The USArray component of the NSF-funded EarthScope project ended its observational period in September 2021 and all remaining close-out tasks concluded in March 2022. Hundreds of seismic stations were transferred to other operators and continue to collect scientific observations. This website is now in an archival state and will no longer be updated. To learn more about this project and the science it continues to enable, please view publications here: and citations of the Transportable Array network DOI 10.7914/SN/TA.

To further advance geophysics support for the geophysics community, UNAVCO and IRIS are merging. The merged organization will be called EarthScope Consortium. As our science becomes more convergent, there is benefit to examining how we can support research and education as a single organization to conduct and advance cutting-edge geophysics. See our Joining Forces website for more information. The site will soon host the new EarthScope Consortium website.

A Continental-scale Seismic Observatory


Imaging Magma Under St. Helens

Principal Investigators and Institutions:

Ken Creager, University of Washington

John Vidale, University of Washington

Heidi Houston, University of Washington

Funding Source:

NSF GeoPRISMS and EarthScope

Field Dates:

6/2014 - 5/2016

Equipment Used:

70 Broadband sensors (passive)
2500+ texans with 4.5Hz geophones (active)

Network Code:



To better understand volcanic activity, it is fundamental to get an accurate representation of magma generation zones and storage regions in the Earth's crust and upper mantle. Illuminating the architecture of the plumbing system beneath volcanoes will allow scientists to determine (1) at which depths and conditions magmas are generated, and (2) the shapes and sizes of pathways and reservoirs along which magma travels towards the surface. Such knowledge will allow scientists to make more informed predictions on the durations of volcanic crises and on the total volume of erupted material during eruptive episodes.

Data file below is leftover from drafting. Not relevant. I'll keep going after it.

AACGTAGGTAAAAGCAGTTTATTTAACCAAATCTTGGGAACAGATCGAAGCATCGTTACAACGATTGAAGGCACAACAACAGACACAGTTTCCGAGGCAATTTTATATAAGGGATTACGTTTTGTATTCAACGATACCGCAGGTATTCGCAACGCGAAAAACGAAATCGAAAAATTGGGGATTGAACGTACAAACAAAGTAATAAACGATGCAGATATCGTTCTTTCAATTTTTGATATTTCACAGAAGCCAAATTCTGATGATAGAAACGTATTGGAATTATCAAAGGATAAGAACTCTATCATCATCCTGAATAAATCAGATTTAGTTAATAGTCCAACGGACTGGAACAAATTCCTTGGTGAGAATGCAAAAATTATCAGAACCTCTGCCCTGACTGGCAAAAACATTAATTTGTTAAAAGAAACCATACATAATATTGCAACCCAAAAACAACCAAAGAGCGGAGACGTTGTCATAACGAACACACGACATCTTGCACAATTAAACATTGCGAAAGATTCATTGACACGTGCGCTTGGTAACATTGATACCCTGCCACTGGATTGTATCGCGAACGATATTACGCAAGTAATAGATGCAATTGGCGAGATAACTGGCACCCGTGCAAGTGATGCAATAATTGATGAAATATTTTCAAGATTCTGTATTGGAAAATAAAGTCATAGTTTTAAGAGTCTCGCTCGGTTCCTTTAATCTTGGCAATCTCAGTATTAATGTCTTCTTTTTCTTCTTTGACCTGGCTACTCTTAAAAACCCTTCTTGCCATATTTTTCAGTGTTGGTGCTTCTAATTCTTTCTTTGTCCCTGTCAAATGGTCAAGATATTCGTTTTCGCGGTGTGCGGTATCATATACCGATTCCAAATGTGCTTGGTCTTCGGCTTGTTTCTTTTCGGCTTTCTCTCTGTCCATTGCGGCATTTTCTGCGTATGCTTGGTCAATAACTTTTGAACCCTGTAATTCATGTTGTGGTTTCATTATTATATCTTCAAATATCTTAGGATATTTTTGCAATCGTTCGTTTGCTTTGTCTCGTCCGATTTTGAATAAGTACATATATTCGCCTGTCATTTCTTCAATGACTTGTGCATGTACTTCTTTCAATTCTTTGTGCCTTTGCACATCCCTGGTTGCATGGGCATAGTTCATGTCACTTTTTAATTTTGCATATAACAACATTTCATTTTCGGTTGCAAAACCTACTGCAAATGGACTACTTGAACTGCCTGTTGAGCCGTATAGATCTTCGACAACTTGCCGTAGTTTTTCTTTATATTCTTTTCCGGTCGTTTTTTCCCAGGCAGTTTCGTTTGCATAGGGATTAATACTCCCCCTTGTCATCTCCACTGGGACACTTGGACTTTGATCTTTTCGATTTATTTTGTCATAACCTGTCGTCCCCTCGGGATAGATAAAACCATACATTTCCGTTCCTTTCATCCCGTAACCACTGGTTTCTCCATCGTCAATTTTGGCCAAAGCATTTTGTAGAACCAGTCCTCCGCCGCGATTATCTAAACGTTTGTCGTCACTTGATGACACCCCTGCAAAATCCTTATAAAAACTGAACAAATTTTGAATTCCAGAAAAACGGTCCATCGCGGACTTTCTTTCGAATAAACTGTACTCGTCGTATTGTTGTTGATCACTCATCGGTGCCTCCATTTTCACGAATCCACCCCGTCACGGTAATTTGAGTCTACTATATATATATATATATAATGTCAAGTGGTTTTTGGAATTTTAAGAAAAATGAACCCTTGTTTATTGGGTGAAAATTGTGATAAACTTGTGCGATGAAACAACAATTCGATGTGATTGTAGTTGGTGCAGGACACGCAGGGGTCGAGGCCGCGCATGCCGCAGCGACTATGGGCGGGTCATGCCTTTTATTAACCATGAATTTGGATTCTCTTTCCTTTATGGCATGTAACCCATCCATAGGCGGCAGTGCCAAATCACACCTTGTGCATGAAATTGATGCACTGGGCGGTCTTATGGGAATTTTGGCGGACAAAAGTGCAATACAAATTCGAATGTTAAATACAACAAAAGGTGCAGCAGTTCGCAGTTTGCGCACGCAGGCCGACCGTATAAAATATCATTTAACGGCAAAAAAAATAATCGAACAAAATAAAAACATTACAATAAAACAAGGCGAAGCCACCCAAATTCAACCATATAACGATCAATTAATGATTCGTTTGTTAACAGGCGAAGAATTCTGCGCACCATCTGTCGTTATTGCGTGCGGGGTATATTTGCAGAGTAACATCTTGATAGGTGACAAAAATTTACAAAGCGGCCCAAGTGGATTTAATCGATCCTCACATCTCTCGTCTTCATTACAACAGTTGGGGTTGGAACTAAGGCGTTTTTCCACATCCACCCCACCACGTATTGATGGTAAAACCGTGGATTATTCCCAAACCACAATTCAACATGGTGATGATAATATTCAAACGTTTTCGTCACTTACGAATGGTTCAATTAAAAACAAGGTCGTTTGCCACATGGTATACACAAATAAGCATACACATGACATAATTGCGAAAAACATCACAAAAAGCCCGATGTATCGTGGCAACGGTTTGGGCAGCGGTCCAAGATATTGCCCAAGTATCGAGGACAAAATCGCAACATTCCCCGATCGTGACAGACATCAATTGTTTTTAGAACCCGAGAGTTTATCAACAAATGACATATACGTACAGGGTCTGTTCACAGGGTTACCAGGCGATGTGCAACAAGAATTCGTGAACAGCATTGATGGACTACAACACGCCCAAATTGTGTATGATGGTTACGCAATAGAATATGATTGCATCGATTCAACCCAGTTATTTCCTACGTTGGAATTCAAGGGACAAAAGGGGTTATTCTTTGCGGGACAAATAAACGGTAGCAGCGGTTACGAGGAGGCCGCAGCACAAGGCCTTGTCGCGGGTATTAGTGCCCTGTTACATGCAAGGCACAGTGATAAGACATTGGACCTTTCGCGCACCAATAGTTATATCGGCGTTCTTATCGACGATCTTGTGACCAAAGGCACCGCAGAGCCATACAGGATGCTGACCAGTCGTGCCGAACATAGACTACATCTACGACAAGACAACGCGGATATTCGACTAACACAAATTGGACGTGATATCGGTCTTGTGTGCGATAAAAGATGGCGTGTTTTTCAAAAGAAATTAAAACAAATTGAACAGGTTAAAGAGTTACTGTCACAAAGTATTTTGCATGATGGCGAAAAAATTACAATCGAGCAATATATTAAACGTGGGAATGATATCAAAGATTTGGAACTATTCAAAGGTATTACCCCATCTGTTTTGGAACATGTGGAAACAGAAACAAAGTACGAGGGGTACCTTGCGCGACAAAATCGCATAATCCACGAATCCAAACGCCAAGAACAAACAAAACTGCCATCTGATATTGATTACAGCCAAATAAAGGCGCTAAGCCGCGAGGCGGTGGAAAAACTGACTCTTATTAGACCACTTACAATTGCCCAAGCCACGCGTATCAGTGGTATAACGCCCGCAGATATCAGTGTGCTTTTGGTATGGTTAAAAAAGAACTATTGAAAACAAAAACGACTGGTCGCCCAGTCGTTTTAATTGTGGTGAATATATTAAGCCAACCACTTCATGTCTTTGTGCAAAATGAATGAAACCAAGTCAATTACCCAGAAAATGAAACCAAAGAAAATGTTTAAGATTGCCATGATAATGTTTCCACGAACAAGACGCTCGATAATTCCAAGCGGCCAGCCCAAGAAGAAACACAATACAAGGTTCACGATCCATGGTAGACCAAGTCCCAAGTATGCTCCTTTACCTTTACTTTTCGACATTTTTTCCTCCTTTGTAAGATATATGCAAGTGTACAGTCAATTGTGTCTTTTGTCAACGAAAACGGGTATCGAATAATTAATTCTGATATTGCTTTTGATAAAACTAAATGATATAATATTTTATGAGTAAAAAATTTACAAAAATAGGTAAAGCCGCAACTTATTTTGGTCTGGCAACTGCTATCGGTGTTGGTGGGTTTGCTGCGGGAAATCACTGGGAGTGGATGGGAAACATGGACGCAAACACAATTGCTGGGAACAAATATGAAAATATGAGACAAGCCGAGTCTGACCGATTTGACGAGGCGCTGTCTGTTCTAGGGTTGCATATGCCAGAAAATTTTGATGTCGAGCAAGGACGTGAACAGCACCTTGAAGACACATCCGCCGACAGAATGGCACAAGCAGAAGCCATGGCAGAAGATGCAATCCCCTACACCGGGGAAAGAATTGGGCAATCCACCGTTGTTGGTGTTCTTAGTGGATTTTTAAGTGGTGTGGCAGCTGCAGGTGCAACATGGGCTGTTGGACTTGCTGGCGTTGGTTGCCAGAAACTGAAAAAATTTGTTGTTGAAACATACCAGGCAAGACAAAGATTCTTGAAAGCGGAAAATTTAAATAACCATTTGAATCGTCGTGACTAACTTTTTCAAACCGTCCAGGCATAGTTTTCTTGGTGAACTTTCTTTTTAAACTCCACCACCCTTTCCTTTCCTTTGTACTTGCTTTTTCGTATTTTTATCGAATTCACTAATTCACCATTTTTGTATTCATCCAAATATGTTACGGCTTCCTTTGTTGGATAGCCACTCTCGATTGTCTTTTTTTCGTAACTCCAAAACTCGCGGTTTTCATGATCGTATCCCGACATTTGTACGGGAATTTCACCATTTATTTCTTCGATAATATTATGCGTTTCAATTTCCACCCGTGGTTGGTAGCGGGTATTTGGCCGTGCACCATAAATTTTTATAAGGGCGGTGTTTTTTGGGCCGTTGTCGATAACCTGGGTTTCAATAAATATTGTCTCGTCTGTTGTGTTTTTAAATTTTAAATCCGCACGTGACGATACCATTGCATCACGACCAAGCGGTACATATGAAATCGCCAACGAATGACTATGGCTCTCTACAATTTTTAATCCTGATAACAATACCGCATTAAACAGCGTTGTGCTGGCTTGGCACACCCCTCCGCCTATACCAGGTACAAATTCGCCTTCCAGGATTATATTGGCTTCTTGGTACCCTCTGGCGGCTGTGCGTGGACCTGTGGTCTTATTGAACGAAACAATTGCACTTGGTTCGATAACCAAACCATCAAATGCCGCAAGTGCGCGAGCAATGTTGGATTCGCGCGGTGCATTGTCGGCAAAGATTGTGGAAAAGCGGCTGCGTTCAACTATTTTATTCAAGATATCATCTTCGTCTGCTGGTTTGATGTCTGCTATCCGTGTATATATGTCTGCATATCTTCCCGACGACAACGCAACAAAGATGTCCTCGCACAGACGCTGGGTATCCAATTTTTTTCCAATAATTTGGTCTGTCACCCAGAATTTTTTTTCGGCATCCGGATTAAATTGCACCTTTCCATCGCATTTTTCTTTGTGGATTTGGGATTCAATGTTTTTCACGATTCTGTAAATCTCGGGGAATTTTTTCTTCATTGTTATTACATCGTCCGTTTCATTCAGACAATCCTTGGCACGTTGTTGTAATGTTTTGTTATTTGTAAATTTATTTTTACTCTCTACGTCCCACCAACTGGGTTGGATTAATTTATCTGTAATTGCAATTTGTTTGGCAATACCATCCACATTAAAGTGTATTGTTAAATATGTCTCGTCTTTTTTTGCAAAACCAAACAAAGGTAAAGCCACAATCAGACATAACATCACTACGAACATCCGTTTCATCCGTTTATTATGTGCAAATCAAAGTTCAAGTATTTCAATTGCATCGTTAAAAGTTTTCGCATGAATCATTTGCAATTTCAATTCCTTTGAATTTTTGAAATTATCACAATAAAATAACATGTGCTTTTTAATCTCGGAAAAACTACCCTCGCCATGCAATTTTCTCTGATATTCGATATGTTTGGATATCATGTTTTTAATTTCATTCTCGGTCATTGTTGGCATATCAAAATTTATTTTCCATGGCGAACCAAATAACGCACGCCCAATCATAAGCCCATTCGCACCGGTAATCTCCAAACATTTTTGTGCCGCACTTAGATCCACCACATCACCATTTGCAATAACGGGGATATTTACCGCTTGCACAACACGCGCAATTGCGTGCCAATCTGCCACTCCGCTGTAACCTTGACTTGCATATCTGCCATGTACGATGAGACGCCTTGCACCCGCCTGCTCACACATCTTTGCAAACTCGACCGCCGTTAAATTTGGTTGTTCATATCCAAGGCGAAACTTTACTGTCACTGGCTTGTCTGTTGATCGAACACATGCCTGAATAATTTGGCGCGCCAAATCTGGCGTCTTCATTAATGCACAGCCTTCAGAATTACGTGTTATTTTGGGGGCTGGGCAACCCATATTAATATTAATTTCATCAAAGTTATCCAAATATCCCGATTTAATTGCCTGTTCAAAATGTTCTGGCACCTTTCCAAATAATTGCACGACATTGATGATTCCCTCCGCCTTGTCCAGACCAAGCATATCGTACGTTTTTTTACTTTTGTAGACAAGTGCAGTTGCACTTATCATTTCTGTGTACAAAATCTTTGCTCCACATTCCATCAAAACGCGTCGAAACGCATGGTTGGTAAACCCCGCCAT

This project focuses on the Mount St. Helens volcanic edifice, (WA, USA), whose explosive eruption in 1980 attracted the world's attention, and was the first volcano to be thoroughly monitored with modern instruments. Mount St. Helens provides an ideal setting to apply state-of-the-art geophysical and geochemical techniques to image its subterranean roots: It is active, easily accessible, and has a well recorded past history. The project will use several different methods (active and passive source seismic tomography and scattered wave imaging, magnetotelluric imaging, petrology and geochemistry), involving a large collaborative team, to image the volcano's plumbing system with unprecedented resolution from the subducting plate to the surface. The results will be informative for many other volcanoes around the world, particularly those located along the infamous Pacific Ring of Fire.


J. E. Vidale, D. A. Schmidt, S. D. Malone, A. J. Hotovec-Ellis, S. C. Moran, K. C. Creager andH. Houston. "Deep long-period earthquakes west of the volcanic arc in Oregon: Evidence of serpentine dehydration in the fore-arc mantle wedge," Geophysical Research Letters, v.41, 2014, p. 370.

Equipment staging area

Broadband deployment map

Clearing a path to the station

Ken Creager (PI) inspects a vehicle after a rough road to a site installation

Post-doc Alicia Hotovec uses a breaker bar during site installation

Graduate student Kelley Hall levels a broadband sensor

Team C (Tim, Kelley, Geoff, and Seth) pauses for a group photo at Lahar Viewpoint